Your automotive air conditioning system must be checked for problems annually for any signs of decay of the hoses, connections and seals to ensure too much regfrigerant is not being lost over time. Regular service of your vehicle air conditioner keeps refrigerant at optimum levels meaning the system does not need to work as hard and this in turn protects the system from damage and means less fuel is being used.

Why does the car air conditioner need to be serviced?
An automotive air conditioner system is designed to extract excess heat from the air in the vehicle out of the vehicle, leaving only cooled or 'conditioned' air to be recirculated. This is achieved using a special compound called refrigerant, capable of readily absorbing heat as a gas and quickly losing heat as a liquid.

Being exposed to the mercy of the elements and very extreme operating temperatures and being expected to operate occasionally rather than being 'Always On' can have a detrimental effect on the seals, hoses and connections. A vehicle air conditioning system should be examined on a regular basis to ensure there are no problems or refrigerant loss due to failure or leakage from these points.

Simply by cooling the air in your car under normal running conditions, the filters of the air con get dirty and intermittent use can cause seals to dry and crack, allowing them to leak. Even without leaks, the gas in a car air conditioning system will eventually begin to degrade or evaporate over time and should be recharged where required to keep the air con system in peak running condition.

Can I service my own air conditioner?
Only qualified mechanics with the appropriate training should attempt to service a car air conditioner. Specific licences are required to be able to service or repair some types of car air conditioning systems, especially where regas (recharging of the refrigerant) is concerned. Strict guidelines and procedures must be adhered to when handling certain refrigerants, which must always be fully recovered and not allowed to escape into the atmosphere during servicing.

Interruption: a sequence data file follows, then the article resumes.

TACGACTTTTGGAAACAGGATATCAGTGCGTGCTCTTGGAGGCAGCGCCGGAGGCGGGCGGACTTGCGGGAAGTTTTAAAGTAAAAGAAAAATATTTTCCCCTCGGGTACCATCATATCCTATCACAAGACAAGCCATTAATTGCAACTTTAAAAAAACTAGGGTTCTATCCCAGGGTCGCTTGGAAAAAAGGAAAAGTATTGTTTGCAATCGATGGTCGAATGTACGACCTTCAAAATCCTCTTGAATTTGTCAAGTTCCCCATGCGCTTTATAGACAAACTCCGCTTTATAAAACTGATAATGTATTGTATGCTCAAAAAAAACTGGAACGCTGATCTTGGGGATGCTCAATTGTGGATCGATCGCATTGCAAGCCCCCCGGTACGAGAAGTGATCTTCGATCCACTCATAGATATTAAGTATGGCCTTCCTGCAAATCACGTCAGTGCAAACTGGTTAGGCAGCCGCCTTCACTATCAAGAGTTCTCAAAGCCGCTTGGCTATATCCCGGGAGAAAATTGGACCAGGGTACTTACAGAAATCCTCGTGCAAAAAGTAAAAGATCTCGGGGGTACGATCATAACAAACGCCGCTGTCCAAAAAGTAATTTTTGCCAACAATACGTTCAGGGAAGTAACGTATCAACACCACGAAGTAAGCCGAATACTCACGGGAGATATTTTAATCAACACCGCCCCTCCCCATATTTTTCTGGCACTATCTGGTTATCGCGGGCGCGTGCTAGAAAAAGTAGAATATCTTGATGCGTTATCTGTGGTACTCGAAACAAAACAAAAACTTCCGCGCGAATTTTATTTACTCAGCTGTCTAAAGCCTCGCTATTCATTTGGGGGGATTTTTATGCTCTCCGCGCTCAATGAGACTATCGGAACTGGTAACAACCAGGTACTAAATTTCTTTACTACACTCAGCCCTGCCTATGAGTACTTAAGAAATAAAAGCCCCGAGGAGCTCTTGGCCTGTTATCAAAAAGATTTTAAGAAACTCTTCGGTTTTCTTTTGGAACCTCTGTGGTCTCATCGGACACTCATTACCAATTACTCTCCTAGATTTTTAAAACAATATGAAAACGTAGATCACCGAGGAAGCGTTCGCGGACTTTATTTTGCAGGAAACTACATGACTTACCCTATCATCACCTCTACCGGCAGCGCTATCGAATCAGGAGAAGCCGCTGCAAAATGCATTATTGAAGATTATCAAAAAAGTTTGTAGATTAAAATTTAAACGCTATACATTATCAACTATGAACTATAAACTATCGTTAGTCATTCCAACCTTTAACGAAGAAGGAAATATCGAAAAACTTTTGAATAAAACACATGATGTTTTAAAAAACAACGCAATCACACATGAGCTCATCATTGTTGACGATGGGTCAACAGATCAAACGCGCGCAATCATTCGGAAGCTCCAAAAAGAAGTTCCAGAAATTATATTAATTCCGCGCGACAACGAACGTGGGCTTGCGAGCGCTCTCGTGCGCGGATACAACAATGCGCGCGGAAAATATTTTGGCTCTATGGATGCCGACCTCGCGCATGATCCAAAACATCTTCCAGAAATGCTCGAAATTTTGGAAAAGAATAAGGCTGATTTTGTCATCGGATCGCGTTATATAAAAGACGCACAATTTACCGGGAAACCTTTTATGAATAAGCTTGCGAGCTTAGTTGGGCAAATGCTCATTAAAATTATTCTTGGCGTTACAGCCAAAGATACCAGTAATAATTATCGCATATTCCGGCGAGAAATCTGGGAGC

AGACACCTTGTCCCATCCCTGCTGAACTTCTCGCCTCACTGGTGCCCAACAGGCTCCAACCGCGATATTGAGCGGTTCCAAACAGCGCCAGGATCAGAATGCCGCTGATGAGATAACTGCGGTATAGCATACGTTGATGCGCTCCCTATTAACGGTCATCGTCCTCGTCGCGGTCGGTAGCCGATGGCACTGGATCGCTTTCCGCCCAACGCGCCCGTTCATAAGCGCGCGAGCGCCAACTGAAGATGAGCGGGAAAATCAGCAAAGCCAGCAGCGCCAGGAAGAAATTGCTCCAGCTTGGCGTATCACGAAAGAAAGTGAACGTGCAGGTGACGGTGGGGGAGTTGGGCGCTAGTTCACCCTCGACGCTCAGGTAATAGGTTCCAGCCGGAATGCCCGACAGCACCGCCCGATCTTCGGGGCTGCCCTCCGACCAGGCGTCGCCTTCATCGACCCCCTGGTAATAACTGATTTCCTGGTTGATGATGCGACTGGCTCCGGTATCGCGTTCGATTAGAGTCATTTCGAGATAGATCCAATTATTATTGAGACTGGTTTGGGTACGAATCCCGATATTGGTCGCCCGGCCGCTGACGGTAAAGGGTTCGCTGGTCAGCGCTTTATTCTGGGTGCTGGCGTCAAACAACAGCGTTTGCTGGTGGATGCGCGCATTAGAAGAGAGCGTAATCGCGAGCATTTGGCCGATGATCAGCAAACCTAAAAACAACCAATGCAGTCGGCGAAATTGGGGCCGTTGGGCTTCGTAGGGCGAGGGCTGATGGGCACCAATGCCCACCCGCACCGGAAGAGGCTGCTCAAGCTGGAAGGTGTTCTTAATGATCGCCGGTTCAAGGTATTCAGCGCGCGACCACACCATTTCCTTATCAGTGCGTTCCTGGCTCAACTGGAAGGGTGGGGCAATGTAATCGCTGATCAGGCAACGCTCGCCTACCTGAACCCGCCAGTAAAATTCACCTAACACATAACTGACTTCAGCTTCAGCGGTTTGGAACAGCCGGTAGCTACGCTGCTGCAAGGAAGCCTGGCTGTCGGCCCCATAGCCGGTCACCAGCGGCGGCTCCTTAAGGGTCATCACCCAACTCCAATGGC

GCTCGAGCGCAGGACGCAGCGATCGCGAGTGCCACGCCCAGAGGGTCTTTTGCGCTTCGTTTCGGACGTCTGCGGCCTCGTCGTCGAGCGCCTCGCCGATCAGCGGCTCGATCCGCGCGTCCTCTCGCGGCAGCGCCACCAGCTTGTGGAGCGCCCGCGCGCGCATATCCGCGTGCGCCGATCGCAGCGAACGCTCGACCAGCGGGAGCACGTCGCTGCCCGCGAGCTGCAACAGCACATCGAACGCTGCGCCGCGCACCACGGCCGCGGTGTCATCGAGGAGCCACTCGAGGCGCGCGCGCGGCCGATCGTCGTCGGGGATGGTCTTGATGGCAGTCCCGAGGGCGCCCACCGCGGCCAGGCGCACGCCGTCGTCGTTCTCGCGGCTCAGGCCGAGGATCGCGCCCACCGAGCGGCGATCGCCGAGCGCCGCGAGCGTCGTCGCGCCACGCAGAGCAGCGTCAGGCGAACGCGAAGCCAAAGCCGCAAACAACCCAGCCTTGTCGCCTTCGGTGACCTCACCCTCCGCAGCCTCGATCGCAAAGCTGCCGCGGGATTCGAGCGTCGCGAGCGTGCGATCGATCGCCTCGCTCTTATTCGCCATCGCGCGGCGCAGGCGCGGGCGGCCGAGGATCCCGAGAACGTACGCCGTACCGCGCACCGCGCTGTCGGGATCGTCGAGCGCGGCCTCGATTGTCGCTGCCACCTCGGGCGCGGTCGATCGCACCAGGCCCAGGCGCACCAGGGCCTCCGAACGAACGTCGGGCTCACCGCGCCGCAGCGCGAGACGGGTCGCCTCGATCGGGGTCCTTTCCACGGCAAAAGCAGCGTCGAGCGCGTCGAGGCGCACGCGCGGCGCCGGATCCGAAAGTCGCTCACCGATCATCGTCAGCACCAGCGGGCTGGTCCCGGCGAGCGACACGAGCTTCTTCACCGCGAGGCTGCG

Refrigerant can also pose serious health risks if handled incorrectly. Specialist equipment is also required as the air conditioning system is under extreme pressure and must be pulled into a deep vacuum to remove any moisture, to avoid seriously damaging the system. You can find out more about licensing on the Australian Refrigeration Council (ARC) Website.

What is creating the bad smell in car air conditioners?
The core of the evaporator can become a breeding ground for microbes, bacteria and even fungus due to the damp environment. This can lead to nasty smells and possibly even be bad for the health of any vehicle occupants. Modern evaporator units may be more efficient but they are often more likely to trap moisture allowing microorganism growth.

Vermont Automotive Services mechanics can use specialised ultrasonic technology to actively target any micro-organisms that may be the source of unpleasant smells or health issues.

Just ask about our MIST service, which will kill any bacteria that may be lurking in your car's air system. These bacteria can cause odours and even make you sick, especially if you have allergies or asthma. A MIST service doesn't just make your car smell better - it makes it healthier for you and your family.